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equations for about 1,500 schools that it developed using the admission data they release. Applying to college, especially selective colleges, is really tough. But programs like AdmissionSplash can't do this. But there is still something to the law of the instrument, or, in its proverbial form, "if all you have is a hammer, everything looks like a nail.". It's not immediately obvious why these are necessary, because the data sets AdmissionSplash says they pull stats from don't break down by high school and home address. While I have no reason to believe that they are not on the level, it is always best practices on the Internet to be skeptical of anyone asking for this sort of information when they have not demonstrated a clear need for it (and often. I'm not a technological determinist by any means. It, and tools like it, actively harm the college admissions process.
I understand that chancing may be fun, or a way to blow off steam, or just something to do because we haven't made the app available yet. Every summer, as students begin the college search process, newbies flood the boards with "chance" threads, in which they post their GPA, SAT/ACT scores, and some extracurriculars, and ask for complete strangers on the Internet to assess their likelihood of admission. Reminder: No one, not even me, can give you an accurate chance at MIT! On Tuesday, the company is launching a Facebook app called AdmissionSplash that shows prospective college students how likely it is that they will be admitted to each school on their lists.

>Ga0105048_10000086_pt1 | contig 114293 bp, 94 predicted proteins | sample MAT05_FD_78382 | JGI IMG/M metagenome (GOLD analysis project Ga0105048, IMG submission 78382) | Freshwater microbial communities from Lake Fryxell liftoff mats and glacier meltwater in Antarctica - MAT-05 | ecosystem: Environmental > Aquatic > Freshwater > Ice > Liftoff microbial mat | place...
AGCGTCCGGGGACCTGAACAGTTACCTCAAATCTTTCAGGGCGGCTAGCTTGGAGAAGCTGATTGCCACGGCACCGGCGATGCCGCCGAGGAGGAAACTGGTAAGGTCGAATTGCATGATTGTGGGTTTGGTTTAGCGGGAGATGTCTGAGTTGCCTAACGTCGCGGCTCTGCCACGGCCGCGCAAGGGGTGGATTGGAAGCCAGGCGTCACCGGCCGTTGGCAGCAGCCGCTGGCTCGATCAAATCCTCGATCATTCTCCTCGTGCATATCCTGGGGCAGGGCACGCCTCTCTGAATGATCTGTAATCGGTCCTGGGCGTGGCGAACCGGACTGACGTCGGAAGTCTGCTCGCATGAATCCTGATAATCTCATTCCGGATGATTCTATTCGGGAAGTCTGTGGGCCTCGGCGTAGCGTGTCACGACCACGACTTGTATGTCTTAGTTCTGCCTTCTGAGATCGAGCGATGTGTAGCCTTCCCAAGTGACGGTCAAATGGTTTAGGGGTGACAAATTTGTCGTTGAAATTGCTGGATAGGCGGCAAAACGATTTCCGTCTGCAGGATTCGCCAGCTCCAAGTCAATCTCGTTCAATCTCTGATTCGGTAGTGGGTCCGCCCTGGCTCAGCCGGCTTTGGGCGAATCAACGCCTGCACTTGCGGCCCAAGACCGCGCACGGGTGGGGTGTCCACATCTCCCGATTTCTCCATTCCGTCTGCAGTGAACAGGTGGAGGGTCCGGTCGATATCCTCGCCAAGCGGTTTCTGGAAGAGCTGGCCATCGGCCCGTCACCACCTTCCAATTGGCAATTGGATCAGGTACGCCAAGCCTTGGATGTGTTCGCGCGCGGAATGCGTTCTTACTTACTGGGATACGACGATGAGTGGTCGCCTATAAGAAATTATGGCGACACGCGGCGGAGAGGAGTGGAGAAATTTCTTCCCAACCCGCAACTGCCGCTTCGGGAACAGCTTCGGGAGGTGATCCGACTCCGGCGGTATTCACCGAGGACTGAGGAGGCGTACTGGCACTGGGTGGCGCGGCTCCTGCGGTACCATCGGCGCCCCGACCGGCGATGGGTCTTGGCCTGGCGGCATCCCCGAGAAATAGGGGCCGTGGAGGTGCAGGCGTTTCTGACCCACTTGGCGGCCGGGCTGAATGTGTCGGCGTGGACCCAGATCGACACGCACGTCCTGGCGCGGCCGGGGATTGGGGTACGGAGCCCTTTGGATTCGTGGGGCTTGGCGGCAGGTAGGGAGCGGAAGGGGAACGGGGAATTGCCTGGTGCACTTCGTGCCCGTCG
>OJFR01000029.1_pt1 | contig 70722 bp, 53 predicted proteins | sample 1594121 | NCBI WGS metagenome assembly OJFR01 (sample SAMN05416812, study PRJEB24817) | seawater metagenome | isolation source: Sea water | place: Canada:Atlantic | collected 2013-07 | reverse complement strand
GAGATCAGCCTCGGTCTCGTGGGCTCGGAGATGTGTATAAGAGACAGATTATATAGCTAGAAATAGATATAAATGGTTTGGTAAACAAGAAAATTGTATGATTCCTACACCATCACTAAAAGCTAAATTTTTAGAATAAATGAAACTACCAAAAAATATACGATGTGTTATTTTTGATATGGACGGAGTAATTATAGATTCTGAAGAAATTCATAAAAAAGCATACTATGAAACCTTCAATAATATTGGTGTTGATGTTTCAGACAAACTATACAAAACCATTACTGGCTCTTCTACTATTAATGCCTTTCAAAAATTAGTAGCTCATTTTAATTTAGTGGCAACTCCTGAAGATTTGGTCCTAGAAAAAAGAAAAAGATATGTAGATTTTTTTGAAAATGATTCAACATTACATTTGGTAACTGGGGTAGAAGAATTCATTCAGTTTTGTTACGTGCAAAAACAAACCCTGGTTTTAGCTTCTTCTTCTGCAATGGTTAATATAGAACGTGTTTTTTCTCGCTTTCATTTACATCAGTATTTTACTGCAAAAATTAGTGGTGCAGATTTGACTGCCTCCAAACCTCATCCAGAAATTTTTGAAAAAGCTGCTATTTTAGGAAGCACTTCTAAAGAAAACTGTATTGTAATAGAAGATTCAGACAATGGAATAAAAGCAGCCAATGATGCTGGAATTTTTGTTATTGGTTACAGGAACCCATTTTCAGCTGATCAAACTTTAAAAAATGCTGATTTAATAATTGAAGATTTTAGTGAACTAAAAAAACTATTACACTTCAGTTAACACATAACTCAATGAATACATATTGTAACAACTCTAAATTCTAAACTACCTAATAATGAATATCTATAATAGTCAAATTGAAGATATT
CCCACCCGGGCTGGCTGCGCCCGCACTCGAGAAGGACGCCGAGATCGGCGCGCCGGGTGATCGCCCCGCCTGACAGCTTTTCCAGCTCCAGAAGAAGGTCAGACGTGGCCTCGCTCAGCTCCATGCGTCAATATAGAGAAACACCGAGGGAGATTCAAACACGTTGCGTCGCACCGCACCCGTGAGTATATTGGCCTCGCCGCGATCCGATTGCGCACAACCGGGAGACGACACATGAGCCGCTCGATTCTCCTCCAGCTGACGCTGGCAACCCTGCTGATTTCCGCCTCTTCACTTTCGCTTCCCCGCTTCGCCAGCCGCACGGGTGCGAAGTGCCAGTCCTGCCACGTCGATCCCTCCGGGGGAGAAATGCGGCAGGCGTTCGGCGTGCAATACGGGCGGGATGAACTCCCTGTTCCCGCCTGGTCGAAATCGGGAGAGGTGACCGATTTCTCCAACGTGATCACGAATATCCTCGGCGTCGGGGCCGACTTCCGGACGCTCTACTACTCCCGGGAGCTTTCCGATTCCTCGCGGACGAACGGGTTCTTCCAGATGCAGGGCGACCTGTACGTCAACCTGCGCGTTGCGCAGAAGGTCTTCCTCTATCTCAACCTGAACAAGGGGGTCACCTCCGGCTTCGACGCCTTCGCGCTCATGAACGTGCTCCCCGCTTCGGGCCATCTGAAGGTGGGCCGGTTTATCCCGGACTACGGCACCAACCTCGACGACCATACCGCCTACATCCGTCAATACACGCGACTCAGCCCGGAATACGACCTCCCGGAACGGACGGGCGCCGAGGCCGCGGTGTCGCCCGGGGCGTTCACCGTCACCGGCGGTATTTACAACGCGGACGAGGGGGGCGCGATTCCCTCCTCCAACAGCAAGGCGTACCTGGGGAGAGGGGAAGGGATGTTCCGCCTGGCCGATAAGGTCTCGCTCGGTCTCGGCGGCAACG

It's hard to know how to gauge your likelihood of acceptance. In fact, it is much worse than unhelpful. Because of a billion other reasons along the way. And to the extent that people think tools like AdmissionSplash are useful, they will begin, subconsciously or consciously, to tailor their applications to focus on things that look good on AdmissionSplash, since that's the only heuristic they have.
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Especially when, as in the case with AdmissionSplash's parent company Splash Networks, you can't find anything else on the Internet about them. Programs like AdmissionSplash are bad because they emphasize the wrong things. In other words, they are getting a lot more private information from you than they themselves say they need. Yet another reason to proceed with caution - or better yet, to not proceed at all. They can't make sense of the application in its whole. Startup Splash Networks wants to make selecting schools to send an application to easier. But, as we say here over and over and over again, the numbers are probably the least important part of an application to MIT. What I said then, of CC chance threads, is true now of AdmissionSplash: No one on this forum, not even me, can give you a meaningful chance at MIT. They can't do it for all of the reasons I mentioned in the CC thread. I don't want anyone who isn't aware of this to be misled into thinking that CC chances are accurate or meaningful in any way (they aren't and could never be!). They don't have all the information admissions offices.
No Chance MIT Admissions High School Students - For High School Students - High